This study characterizes precipitation error propagation through a distributed hydrological model based on the river basins across the contiguous United States (CONUS), to better understand the relationship between errors in precipitation inputs and simulated discharge (i.e., PQ error relationship). The NLDAS-2 precipitation and its simulated discharge are used as the reference to compare with TMPA-3B42 V7, TMPA-3B42RT V7, Stage IV, CPC-U, MERRA-2, and MSWEP V2.2 for 1548 well-gauged river basins. The relative errors in multiple conventional precipitation products and their corresponding discharges are analyzed for the period of 2002–13. The results reveal positive linear PQ error relationships at annual and monthly time scales, and the stronger linearity for larger temporal accumulations. Precipitation errors can be doubled in simulated annual accumulated discharge. Moreover, precipitation errors are strongly dampened in basins characterized by temperate and continental climate regimes, particularly for peak discharges, showing highly nonlinear relationships. Radar-based precipitation product consistently shows dampening effects on error propagation through discharge simulations at different accumulation time scales compared to the other precipitation products. Although basin size and topography also influence the PQ error relationship and propagation of precipitation errors, their roles depend largely on precipitation products, seasons, and climate regimes.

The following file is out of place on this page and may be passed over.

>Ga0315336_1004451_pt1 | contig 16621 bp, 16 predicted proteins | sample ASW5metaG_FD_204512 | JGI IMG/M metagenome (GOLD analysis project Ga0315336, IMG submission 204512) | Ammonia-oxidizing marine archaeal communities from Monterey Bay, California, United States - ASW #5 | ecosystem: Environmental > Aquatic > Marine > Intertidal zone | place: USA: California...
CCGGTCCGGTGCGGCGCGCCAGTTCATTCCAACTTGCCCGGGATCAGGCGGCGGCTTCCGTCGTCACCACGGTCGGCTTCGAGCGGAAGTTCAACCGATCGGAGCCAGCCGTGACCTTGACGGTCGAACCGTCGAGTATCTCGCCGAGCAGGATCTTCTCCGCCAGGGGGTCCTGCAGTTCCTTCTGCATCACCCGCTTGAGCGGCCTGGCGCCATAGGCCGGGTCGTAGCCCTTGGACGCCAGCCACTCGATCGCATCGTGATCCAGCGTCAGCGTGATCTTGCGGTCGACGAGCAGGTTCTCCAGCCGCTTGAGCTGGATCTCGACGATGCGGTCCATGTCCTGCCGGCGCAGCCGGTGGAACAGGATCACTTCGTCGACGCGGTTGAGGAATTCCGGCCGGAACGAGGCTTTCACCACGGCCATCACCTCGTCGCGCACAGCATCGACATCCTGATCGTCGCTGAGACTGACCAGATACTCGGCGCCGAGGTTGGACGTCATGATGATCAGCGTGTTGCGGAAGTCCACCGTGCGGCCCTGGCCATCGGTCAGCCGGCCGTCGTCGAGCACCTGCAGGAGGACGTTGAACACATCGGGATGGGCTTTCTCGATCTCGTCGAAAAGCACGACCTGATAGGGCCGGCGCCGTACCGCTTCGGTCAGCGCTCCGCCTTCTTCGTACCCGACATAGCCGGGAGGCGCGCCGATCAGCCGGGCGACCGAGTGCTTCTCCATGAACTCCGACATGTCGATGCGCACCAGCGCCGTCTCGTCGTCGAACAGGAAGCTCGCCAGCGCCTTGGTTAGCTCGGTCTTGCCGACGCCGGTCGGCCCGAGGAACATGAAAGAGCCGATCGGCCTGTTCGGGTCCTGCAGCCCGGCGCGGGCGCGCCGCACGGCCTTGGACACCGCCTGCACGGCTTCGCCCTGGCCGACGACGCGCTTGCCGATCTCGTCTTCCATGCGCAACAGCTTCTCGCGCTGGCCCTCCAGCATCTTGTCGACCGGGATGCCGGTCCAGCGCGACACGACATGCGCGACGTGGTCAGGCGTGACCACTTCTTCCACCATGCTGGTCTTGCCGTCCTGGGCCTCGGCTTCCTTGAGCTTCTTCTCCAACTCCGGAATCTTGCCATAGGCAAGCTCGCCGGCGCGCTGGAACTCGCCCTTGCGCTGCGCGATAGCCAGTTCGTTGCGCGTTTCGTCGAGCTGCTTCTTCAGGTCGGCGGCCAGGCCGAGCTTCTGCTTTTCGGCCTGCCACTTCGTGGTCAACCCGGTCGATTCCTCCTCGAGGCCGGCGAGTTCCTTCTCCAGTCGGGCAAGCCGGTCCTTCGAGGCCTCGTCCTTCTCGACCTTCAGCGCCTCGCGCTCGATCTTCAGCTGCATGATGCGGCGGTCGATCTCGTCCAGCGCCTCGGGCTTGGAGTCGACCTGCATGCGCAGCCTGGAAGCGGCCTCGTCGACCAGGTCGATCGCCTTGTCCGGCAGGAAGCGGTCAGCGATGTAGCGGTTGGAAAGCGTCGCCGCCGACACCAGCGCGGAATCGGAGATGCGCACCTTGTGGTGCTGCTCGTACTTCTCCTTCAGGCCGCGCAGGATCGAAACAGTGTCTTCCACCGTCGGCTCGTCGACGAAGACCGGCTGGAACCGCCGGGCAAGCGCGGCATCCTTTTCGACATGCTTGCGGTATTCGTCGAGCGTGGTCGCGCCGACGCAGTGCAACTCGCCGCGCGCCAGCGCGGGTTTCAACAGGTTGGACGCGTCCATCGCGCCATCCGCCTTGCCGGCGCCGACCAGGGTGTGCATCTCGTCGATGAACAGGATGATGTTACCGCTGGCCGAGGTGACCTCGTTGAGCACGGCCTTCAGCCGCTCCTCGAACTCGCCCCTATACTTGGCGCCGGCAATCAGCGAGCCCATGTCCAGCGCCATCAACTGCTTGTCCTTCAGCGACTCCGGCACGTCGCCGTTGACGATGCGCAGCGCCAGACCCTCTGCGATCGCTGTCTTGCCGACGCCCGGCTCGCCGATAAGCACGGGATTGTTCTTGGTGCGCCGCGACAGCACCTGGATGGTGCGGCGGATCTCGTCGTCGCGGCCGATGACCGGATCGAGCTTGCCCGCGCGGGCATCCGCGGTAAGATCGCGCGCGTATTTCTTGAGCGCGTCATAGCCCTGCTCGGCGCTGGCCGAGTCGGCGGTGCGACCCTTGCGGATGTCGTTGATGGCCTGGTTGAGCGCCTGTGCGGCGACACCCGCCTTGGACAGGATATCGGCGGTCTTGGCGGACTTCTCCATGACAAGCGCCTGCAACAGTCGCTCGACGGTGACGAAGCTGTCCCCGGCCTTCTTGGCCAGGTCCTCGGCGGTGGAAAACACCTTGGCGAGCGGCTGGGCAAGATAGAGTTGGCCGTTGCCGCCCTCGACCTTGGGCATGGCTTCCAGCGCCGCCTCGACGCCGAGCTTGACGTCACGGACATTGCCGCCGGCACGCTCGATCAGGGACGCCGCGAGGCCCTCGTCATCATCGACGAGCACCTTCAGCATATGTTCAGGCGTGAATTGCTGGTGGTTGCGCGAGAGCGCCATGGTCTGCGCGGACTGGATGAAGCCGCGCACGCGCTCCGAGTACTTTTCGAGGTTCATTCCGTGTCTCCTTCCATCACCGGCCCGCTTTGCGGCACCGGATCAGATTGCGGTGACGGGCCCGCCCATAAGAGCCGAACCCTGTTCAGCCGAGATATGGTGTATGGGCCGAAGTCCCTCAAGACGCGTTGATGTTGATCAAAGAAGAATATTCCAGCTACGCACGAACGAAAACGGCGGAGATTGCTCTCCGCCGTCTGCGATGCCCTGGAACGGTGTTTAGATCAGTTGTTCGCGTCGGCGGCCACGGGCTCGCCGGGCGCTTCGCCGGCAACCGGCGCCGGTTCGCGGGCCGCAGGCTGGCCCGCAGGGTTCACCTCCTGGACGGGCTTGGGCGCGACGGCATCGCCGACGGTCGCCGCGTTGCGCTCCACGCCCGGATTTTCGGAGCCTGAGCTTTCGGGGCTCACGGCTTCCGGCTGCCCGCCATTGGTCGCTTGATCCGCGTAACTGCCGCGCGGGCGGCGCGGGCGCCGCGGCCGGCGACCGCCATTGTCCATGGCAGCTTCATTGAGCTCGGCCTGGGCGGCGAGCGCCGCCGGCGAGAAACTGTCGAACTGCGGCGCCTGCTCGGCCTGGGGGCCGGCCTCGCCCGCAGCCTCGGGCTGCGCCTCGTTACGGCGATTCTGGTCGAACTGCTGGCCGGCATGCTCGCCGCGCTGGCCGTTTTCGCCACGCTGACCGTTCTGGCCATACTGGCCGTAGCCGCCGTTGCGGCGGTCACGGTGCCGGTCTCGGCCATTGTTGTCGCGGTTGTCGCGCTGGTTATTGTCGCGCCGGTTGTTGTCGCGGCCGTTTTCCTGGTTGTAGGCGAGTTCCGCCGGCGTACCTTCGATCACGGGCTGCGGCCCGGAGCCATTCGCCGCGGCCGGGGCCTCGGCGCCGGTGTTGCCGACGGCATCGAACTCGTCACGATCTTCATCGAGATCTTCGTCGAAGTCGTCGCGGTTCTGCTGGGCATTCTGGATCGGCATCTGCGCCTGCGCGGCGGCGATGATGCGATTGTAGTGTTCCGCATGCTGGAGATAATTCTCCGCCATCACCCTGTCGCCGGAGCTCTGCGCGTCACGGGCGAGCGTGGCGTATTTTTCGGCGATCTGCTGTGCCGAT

Open access
Yan Yan, Huan Wu, Guojun Gu, Zhijun Huang, Lorenzo Alfieri, Xiaomeng Li, Nergui Nanding, Xinshun Pan, and Qiuhong Tang

Abstract

Spatial and temporal variations of global floods during the TRMM period (1998–2013) are explored by means of the outputs of the Dominant River Routing Integrated with VIC Environment model (DRIVE) driven by the precipitation rates from the TRMM Multisatellite Precipitation Analysis (TMPA). Climatological and seasonal mean features of floods including frequency (FF), duration (FD), and mean and total intensity (FI and FTI) are examined and further compared to those for a variety of precipitation indices derived from the daily TMPA rain rates. In general, floods and precipitation manifest similar spatial distributions, confirming that more precipitation (both amount and frequency) often indicates higher probability of floods. However, different flood indices can be associated with different precipitation characteristics with a highly region-dependent distribution. FF and FD tend to be more related to daily precipitation frequency globally, especially the mid- to high-end precipitation frequencies (F10, F25, F50). However, FI and FTI tend to be more associated with the mean volume/magnitude of those (extreme) daily precipitation events (Pr10 and Pr25). Nonetheless, daily precipitation intensity except the very high end one (R50) generally has a relatively weak effect on floods. The precipitation–flood relations at the 10 large regions are further examined, providing an improved understanding of precipitation-related flood-generating mechanisms in different locations. On the interannual time scale, El Niño–Southern Oscillation (ENSO) can significantly affect floods in many flood-prone zones. However, it is noted that even though the ENSO effect on floods is mostly through modulating various aspects of precipitation events, significant ENSO signals in precipitation cannot always translate to an effective, simultaneous impact on floods.

Open access